By Jasper Y. Arcalas, May 7 2019; Business Mirror

Image Credit to Business World

The Department of Agriculture (DA) would start providing farmers with farm inputs they prefer and they find suitable in their area to ensure higher farm productivity after Agriculture Secretary Emmanuel F. Piñol ordered some changes in the department’s procurement process.

Piñol on Monday directed all DA’s bids and awards committee (BAC) nationwide to include the end-users’ preference in every terms of references (TOR) of biddings and procurements.

Piñol added that the change in the procurement system would ensure that farmers would receive the right farm inputs, especially the ones that they prefer and are proven to be effective in their respective regions.

He made the directive at the opening of the Farmers and Fisherfolks’ Month, which is celebrated annually every month of May. Piñol said he would issue an administrative order to formalize his directive.

“This is what the President wants: to change the procurement program and process wherein the government has always been the one deciding on the interventions to be given to farmers,” he said.

“This practice has to end now because the President would like to change the system. And this is a major policy [change],” Piñol added.

The agriculture chief explained that farmers tend to complain with the farm inputs provided by the government, saying these are either substandard or not suitable in their area.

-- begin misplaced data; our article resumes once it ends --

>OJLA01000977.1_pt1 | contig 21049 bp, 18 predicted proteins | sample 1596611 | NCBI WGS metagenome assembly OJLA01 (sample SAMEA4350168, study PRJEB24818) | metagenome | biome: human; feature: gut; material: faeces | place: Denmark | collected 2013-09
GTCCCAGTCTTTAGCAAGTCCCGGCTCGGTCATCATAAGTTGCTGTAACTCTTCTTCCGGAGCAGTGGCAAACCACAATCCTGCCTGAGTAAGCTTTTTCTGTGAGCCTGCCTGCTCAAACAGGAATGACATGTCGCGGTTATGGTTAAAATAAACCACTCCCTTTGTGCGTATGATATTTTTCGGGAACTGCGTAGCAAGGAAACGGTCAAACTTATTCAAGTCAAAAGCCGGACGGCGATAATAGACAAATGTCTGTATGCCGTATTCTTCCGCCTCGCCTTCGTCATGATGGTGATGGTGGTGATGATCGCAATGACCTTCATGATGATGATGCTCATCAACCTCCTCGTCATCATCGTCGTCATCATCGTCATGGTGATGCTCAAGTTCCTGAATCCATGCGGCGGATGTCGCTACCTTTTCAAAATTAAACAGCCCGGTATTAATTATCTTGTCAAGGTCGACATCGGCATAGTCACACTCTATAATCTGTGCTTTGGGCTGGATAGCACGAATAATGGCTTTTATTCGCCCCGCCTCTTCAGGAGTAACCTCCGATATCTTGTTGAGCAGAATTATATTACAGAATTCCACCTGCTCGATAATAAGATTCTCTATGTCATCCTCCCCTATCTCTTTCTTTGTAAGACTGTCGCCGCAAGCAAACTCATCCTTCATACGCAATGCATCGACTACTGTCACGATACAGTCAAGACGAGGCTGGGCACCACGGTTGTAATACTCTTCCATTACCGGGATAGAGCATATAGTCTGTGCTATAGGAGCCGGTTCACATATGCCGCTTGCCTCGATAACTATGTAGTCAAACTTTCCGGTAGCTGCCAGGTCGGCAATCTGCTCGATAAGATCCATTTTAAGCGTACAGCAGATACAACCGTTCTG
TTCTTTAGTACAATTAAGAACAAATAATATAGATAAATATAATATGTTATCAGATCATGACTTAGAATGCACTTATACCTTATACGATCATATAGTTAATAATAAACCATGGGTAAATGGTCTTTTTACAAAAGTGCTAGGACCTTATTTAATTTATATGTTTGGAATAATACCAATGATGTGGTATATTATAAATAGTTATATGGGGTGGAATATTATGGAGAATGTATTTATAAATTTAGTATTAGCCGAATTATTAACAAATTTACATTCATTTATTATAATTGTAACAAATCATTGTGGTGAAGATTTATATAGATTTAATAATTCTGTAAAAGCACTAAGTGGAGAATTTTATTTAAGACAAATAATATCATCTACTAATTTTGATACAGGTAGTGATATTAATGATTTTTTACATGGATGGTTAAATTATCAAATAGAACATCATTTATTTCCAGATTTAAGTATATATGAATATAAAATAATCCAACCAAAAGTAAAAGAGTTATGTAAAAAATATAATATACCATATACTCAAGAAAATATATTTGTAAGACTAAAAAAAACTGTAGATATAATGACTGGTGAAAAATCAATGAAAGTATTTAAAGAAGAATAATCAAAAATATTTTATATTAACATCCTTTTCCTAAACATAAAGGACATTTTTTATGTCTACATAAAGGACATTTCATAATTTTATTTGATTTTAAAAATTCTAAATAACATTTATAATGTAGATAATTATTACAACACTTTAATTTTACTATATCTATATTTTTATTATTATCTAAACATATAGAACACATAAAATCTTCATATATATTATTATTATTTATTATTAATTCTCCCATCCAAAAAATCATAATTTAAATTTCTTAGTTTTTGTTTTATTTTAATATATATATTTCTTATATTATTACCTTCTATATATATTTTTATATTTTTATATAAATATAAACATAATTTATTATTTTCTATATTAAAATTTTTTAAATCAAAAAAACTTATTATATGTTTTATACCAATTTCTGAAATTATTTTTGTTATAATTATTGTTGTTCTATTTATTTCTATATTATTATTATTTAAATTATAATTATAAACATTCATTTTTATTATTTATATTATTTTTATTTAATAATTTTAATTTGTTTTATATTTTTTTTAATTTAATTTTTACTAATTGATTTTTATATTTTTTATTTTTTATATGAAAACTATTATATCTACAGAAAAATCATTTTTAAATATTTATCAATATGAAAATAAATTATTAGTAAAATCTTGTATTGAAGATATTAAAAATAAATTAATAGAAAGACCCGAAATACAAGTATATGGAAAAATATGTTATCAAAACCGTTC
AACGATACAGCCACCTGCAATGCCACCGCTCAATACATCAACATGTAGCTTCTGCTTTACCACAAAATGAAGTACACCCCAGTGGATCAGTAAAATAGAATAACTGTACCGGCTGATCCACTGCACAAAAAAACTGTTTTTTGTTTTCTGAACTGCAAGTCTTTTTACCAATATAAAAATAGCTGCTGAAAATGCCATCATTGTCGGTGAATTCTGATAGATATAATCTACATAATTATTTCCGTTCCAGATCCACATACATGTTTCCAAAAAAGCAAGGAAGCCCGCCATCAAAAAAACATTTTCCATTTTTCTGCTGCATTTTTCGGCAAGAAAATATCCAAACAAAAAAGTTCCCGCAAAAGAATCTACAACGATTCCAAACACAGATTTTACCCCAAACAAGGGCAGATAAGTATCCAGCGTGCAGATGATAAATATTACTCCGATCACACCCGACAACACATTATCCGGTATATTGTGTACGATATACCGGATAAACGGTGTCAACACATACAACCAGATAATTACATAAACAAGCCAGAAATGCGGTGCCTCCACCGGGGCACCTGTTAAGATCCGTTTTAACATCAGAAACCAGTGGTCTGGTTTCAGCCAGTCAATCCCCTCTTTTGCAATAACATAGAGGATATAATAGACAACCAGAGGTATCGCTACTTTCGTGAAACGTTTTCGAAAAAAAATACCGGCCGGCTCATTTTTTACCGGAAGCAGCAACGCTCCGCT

Due to this, the intention of government interventions to improve farm productivity is delayed, as they have to repeat the procurement process all over again, he added.

“If we are going to buy seeds for them, then who are we to tell the farmers what seeds should they use? The farmers know what seeds are the best for them based on their experience,” Piñol said.

“That’s why we decided that once and for all, we will address this, and this is in compliance with the desire of the President to really come up with a procurement program that is responsive to the needs of the end users,” he added.

The agriculture chief has floated changes in procurement system, particularly in seeds procurement, before.

However, he said, the change was not incorporated in the terms of reference, hence, it was not institutionalized.

Piñol said he doesn’t see any conflict with any existing laws with the procurement changes that he wants to implement in the DA.

“The directive of the President is very clear: The procurement programs of the government should be effective in the context of providing answers to the needs of the agencies conducting the procurement,” he said, adding that he is within his legal authority to make changes toward better governance.

Furthermore, Piñol said the proposed changes in procurement system would not cost the government more since some of the suppliers that offer high-quality farm inputs are winning bids in the current system.

More so, he added, it may even save the government expenses in the long run as they don’t have to redo biddings as the interventions given to the farmers are already the ones they prefer.

“It is not really right to say that we are willing to spend more, but we are willing to invest properly in equipment and goods that will ensure greater productivity,” he said.

“What if the goods are really cheap, but after sales, [such goods] do not have any durability at all. Then in the end the government is at the losing end. In the long run, [the changes] will be great savings on the part of the government,” he added.

Furthermore, Piñol said he would also issue an administrative order that would mandate the participation of intended farmer beneficiaries in every bidding and procurement that the government would undertake.

Nonetheless, Piñol added, they would still study possible legal impediments that could hinder his proposed procurement changes, particularly in terms of limiting competition among bidders.